Foundations of Modern Historical Scholarship: Language, Law and History in the French Renaissance

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Foundations of Modern Historical Scholarship: Language, Law and History in the French Renaissance

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Foundations of Modern Historical Scholarship Language, Law, and History in the French Renaissance



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Guillaume Bude: De 1 institution du Prince (Lausanne, Bibliotheque Publique et Cantonale, MS E. 497, p. 15)

Foundations of Modern Historical Scholarship Language, Law, and Historyin the French Renaissance

Donald R. Kelley

Columbia University Press New York and London, 1970

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Copyright © 1970 Columbia University Press Library of Congress Catalog Card Number: 68-8875 Standard Book Number 231-03141-6 Printed in the United States of America


In looking back over the history of this history of history, I must say that my interest in the subject is considerably older than my profes¬ sional commitment to Renaissance studies in particular. It derives in part from a curiosity, first provoked by the writings of Herbert Butter¬ field and R. G. Collingwood, about this outlandish way of looking at the world called historical mindedness, and in part from a growing belief in the need to subject historical thought to the kind of critical re-examination which E. A. Burtt and others have applied to scien¬ tific thought. It has been confirmed by my long-standing fascination with Ernst Cassirer’s studies in epistemology, which touch upon every mode of thought except the historical, and with Wilhelm Dilthey’s projected but unrealized “critique of historical reason”—though one need not be a neo-Kantian, I hope, nor even a historian of ideas, to see the value of a critical understanding of history. But my most substantial debts are personal, and I should like to acknowledge the most essential of these. First in point of time was my undergraduate encounter with the “sense of history” in Myron Gil¬ more’s seminar in historiography, which has enticed more than one unsuspecting student into this field. I learned much, too, from my teachers at Columbia, especially the late Garrett Mattingly, Paul O. Kristeller, and J. H. Mundy. More recently acquired are my debts to Hans Baron, Eugene Rice, Aldo Scaglione, Peter Gay, A. A. Schiller, Ralph Giesey, Dorothy Thickett, and Guido Kisch. For many kindnesses and provocations I should also like to thank several of my contem¬ poraries, among whom I count those with whom I can argue without reservation or undue remorse, especially Samuel Kinser, George Huppert, Julian Franklin, L. R. Shelby, Sanford Elwitt, Joseph Levine, Stuart Prall, Edward Mahoney, and Charles Schmitt. I hope that I have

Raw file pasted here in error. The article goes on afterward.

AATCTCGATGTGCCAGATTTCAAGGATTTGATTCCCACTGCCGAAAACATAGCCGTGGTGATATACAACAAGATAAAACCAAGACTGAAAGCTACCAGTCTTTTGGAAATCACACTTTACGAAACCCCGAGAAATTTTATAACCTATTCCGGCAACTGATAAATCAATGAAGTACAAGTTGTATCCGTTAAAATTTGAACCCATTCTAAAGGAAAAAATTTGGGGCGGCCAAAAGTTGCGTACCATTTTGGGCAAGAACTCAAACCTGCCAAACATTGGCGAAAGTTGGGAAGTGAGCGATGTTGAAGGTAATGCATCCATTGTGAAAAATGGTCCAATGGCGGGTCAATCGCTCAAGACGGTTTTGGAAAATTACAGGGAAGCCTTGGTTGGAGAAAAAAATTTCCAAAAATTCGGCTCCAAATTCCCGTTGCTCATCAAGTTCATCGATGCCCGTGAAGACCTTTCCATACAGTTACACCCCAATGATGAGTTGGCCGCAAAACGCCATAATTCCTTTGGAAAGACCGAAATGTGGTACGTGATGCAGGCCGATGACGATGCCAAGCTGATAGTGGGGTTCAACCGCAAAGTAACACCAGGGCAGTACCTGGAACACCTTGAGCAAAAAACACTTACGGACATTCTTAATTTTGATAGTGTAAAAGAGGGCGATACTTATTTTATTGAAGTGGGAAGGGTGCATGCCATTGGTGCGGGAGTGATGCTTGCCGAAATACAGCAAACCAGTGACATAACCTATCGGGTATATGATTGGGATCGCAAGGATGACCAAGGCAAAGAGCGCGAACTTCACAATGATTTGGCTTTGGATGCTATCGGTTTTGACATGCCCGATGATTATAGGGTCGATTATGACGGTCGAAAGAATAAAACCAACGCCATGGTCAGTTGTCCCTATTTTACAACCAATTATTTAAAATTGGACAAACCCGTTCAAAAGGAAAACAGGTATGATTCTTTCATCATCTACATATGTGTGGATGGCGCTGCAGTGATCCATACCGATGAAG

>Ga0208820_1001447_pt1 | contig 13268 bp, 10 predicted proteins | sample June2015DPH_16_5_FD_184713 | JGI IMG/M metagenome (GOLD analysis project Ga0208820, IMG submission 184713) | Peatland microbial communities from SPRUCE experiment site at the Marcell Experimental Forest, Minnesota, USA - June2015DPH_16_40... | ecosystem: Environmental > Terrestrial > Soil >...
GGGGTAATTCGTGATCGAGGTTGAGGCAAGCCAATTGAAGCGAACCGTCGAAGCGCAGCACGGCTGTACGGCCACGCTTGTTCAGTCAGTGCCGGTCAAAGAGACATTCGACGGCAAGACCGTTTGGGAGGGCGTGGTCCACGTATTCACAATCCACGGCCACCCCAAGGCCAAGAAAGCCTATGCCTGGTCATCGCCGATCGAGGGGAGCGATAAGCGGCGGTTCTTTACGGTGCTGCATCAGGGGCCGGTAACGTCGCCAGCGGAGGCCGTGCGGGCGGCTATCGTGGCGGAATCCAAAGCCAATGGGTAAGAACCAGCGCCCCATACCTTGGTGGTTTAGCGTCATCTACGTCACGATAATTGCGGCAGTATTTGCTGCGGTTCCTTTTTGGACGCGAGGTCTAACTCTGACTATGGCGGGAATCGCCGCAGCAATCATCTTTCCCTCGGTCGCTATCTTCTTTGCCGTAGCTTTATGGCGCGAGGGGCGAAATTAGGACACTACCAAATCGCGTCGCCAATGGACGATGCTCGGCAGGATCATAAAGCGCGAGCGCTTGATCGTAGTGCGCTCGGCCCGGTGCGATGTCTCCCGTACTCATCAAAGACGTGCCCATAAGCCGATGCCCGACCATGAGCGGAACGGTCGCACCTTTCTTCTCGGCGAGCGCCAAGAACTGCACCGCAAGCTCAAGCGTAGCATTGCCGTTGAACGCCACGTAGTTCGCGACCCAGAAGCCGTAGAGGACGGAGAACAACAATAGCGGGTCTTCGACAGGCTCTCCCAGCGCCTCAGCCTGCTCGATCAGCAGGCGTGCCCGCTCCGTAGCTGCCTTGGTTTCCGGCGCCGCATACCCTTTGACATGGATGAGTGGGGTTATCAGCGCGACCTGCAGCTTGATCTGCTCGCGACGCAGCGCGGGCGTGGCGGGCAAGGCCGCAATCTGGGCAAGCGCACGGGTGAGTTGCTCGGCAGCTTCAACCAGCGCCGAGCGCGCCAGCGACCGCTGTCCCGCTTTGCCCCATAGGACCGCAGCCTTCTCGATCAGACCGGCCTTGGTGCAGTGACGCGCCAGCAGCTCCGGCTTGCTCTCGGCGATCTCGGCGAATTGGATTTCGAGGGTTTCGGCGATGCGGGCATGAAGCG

sufficiently disguised, if not distorted, what I have stolen from all these mentors and friends. I am only sorry that I have not been more receptive to their experience and advice, and that I cannot rely more heavily upon their authority. Some of the most obvious deficiencies of this study, I prefer to think, are inseparable from the questions which provoked it in the first place. In particular, I have not been able to examine as thoroughly as I should have liked any single author or theme, although the subject of any one of the principal chapters deserves, I think, an entire book. At the same time I have had to venture into a number of technical fields where I can claim no special competence—particularly the history of philos¬ ophy, classical scholarship, and three separate branches of law—civil, canon, and feudal. But it is my hope that the scope of the inquiry is appropriate to the questions posed, and it is my belief that whatever value this book may possess is largely the result of my poaching, un¬ licensed as it has been, upon such alien preserves. Some of the material on which this book is based has been published as follows.

Historia Integra: Francois Baudouin and his Conception

of History,” Journal of the History of Ideas, XXV (1964), 35-57; "£>